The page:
Tuesday, December 12

Good News For Norfolk And Richmond Anyway, But Will it Alleviate Traffic From I-64?

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A major thorn in the side of the beautiful experience of dealing with traffic in Hampton Roads is getting through the Peninsula to Richmond and the rest of the East Coast.  Seeing that I-64 is the primary means by which to get away from the madness of Hampton Roads you can imagine what a commute between Norfolk, which is at the beginning of the Southside you can imagine the fun.  Between going from two lanes, to four, to three, to four, to five or six, to two there are a lot of traffic backups.  On top of that we have HOV lanes that are under utilized, and you may or may not be able to drive on the shoulder plus there are no traffic lanes facilitating the flow of traffic from the exits onto the highway like you have in cities like Chicago or states like California.

If you live in the area and work in Richmond your only alternative is to use the Amtrak in Newport News.  The problem with that is getting to the train station in Newport News.  Richmond has two Amtrak stations, Hampton Roads has one in two different cities, Richmond or Williamsburg.  Expect to pay at least $20 one way to make this trip.  That can add up and is not cost effective as you are looking at $200 a week.  Driving from Norfolk to Richmond is a different matter. 

You can take I-64 West, but you can also take VA-10 West as well.  The latter can take up to an extra 40 minutes.  It’s a strange route.  The proposed link between Richmond and Norfolk involves running a train along US 460, a four lane highway that will actually take you from here all the way into West Virginia.  It is two lanes each direction.  Seeing how Richmond and Norfolk are the two cities that people think about when you talk about Virginia it makes sense for both areas to be connected.  This may also be another step towards bringing the two metropolitain areas together, and hopefully will get some of the people on I-64 towards Richmond off of that road. 

It would not be an issue if there were three of four lanes from this area towards Richmond, as there are going from Richmond to Washington DC.  The idea is that passengers would not just hit Richmond from here through the train, but also take the train from Richmond to Washington DC.  That route is expensive too; you can easily spend $40 each way.  Trains between cities in this region is a great idea but Amtrak is prohibitively expensive for most people.  People may opt to use the service to go from Richmond to Norfolk or Richmond to DC on occassion but you would not use it as your primary means of going between cities.

What is practical and would work is linking up the cities to each other by rail.  Currently The Tide is using the tried and true method of running the rail line along the highway in Norfolk up to the city limits of Virginia Beach.  When the line is built in Virignia Beach it would probably continue to run along the highway on old tracks that would be retrofitted to handle light rail.  If you consider that there are five highways in this region (I-64, I-264, I-464, I-564 and I-664) it is forseable that five lines could be built.  That would put us in the same boat as Washington DC, who has five lines and one under construction.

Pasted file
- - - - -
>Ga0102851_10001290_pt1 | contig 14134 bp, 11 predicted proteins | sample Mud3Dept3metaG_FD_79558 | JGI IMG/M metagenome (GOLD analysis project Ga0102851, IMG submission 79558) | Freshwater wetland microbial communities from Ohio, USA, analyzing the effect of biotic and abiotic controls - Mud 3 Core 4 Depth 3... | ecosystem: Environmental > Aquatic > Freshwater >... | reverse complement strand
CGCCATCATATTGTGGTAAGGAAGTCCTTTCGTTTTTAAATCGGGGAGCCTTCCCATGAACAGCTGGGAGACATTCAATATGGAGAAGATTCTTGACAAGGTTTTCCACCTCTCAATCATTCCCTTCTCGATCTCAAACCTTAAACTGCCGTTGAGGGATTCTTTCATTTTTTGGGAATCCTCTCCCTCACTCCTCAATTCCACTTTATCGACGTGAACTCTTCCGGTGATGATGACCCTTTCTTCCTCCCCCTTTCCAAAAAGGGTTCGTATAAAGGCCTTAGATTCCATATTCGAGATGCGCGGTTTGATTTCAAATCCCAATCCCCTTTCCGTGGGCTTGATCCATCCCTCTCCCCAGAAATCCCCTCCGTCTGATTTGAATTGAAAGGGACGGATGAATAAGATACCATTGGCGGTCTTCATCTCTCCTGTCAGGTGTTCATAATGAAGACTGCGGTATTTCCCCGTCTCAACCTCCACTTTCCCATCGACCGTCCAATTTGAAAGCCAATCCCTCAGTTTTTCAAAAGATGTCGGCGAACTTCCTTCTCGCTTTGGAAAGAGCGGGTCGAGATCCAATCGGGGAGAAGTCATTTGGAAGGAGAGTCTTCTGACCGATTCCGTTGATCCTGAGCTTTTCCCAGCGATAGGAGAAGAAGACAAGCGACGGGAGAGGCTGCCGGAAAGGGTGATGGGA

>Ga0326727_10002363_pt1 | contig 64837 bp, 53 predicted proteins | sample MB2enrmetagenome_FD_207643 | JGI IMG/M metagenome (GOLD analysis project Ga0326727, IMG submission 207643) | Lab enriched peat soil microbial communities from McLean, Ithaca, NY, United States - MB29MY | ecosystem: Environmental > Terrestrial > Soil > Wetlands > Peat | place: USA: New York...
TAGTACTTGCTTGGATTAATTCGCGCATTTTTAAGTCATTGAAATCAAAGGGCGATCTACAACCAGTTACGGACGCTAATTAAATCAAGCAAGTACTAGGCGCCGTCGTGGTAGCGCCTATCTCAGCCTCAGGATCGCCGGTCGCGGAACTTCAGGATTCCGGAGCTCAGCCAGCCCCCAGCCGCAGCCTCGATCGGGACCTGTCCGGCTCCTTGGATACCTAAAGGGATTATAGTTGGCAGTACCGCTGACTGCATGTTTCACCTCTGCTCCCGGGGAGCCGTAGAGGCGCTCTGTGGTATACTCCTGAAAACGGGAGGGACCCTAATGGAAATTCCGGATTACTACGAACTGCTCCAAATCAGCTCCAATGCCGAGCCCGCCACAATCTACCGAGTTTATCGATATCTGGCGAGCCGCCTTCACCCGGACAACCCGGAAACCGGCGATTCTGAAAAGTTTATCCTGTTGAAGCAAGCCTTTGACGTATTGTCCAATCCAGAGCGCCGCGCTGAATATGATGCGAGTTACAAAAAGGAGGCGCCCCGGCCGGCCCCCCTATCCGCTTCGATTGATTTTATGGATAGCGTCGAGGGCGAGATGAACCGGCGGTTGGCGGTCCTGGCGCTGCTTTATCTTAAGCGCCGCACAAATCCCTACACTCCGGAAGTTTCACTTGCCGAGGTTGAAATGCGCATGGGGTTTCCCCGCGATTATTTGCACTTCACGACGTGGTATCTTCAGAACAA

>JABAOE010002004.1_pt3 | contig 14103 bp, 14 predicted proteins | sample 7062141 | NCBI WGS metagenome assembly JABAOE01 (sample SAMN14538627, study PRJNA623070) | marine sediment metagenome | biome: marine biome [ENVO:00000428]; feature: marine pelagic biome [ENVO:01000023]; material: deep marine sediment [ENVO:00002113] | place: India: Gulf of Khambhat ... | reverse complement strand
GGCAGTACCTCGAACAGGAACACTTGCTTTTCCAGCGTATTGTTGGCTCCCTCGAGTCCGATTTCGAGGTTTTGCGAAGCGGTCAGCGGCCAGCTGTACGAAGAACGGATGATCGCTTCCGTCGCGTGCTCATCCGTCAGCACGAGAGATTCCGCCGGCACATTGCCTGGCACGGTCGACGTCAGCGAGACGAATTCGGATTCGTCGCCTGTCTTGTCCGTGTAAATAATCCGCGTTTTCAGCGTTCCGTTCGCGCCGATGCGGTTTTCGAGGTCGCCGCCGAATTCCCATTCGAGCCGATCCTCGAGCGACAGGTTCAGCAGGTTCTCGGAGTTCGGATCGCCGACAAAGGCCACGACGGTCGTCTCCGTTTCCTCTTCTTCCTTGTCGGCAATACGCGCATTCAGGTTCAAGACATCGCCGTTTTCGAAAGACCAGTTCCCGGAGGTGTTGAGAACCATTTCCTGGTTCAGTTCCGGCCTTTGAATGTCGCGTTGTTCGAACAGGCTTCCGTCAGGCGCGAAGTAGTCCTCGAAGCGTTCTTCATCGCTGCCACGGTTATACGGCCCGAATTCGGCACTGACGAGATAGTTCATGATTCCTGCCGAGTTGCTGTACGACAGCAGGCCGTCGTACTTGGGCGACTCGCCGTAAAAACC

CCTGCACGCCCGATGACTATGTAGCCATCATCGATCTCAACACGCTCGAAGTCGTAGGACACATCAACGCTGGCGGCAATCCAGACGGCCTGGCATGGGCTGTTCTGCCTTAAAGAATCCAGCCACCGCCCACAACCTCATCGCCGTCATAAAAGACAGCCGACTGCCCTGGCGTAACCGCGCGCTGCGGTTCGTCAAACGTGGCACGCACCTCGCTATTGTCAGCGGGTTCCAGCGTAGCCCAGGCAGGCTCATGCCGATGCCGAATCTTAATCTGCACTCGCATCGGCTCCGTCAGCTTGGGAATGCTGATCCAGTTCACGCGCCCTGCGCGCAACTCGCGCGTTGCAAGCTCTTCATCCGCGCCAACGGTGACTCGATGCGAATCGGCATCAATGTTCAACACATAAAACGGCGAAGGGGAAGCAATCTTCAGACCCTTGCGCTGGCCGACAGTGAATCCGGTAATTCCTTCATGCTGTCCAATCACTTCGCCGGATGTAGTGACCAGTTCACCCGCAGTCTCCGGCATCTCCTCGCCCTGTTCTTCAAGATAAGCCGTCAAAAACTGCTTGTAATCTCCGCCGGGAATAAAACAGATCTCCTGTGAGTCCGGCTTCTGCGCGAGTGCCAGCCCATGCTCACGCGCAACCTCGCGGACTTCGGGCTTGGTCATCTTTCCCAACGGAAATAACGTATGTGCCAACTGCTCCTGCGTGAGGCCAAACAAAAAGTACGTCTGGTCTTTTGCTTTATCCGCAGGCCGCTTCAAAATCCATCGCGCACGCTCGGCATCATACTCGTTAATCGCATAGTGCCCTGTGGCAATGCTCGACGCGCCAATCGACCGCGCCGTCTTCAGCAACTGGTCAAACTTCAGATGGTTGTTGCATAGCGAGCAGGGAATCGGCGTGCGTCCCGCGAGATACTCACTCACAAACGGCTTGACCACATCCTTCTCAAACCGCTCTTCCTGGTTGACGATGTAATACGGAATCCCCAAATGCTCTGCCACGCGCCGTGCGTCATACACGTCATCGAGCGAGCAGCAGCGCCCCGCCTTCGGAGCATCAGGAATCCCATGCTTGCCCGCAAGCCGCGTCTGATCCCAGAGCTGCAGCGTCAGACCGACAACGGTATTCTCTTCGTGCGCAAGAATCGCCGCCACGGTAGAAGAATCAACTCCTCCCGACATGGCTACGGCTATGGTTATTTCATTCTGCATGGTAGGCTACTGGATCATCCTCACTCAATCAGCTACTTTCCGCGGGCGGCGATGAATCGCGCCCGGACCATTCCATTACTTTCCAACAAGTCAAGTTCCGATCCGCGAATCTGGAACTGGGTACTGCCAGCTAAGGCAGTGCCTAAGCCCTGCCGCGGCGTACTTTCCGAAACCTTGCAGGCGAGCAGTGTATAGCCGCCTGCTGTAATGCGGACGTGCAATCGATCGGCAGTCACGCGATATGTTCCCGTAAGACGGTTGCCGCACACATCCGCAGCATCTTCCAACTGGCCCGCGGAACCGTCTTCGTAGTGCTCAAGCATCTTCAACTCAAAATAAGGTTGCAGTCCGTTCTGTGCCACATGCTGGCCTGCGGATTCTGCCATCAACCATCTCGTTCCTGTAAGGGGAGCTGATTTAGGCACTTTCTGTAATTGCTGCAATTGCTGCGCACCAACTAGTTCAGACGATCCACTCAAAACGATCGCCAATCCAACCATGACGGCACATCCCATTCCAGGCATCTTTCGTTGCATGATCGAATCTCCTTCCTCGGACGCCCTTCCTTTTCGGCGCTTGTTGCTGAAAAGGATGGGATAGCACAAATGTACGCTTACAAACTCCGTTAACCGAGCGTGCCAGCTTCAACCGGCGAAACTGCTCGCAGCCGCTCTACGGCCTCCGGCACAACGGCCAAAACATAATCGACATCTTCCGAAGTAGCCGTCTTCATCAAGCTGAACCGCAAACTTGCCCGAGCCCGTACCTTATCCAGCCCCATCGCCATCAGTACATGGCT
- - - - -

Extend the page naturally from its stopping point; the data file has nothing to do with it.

Typically this approach would not matter but the way in which this area is built that would be the most practical solution.  Sinking the lines and creating a true subway is impractical, and even building overhead along areas that are not already being utilized for highways is impractical.  The former is impractical because of the flooding that occurs here and the latter is impractical because it would require eminent domain.  Highways also provide some type of visual reference because building lines in the air that are not in the vicinity of anything is just weird; but in any even it will be interesting to see how light rail plays out.  But there is still plenty of underutilized space on highways that are not fully built out as even I-64 goes from being a continous road that is seperated with a concrete median to a road that has a huge grass median in which cops can turn around and face towards the direction traffic is heading and hand out tickets.  Those medians would be excellent areas in which to run the train.

The only remaining issue would be to get people off of the train and across the highway so that they can walk towards their destination or take the bus to get where they are going.  The only way you are actually going to run the train underground would be with a third tunnel (either specifically for the train or for the train and automobiles).  But no one is going to take a shot at building tunnels through dry land specifically for the train as you see in other subway systems; it simply is not going to happen here.  The region could still have an interesting train system, but for that reason alone it is not going to have the look and feel of what you find in Washington DC. 

Then again nothing in Hampton Roads is like it is in Washington DC, and that isn’t necessarily a bad thing either.  The Tide will be more like the line in Charlotte.  That line, The Linx, is still just one line, but there are proposals for other lines to be added to the system, though construction is not expected to be completed on everything that has been proposed until 2034.  I don’t know if it is going to take The Tide as long, but if it is ten years between the time that the first passengers ride the existing line and the completion of the second line one should not be suprised …


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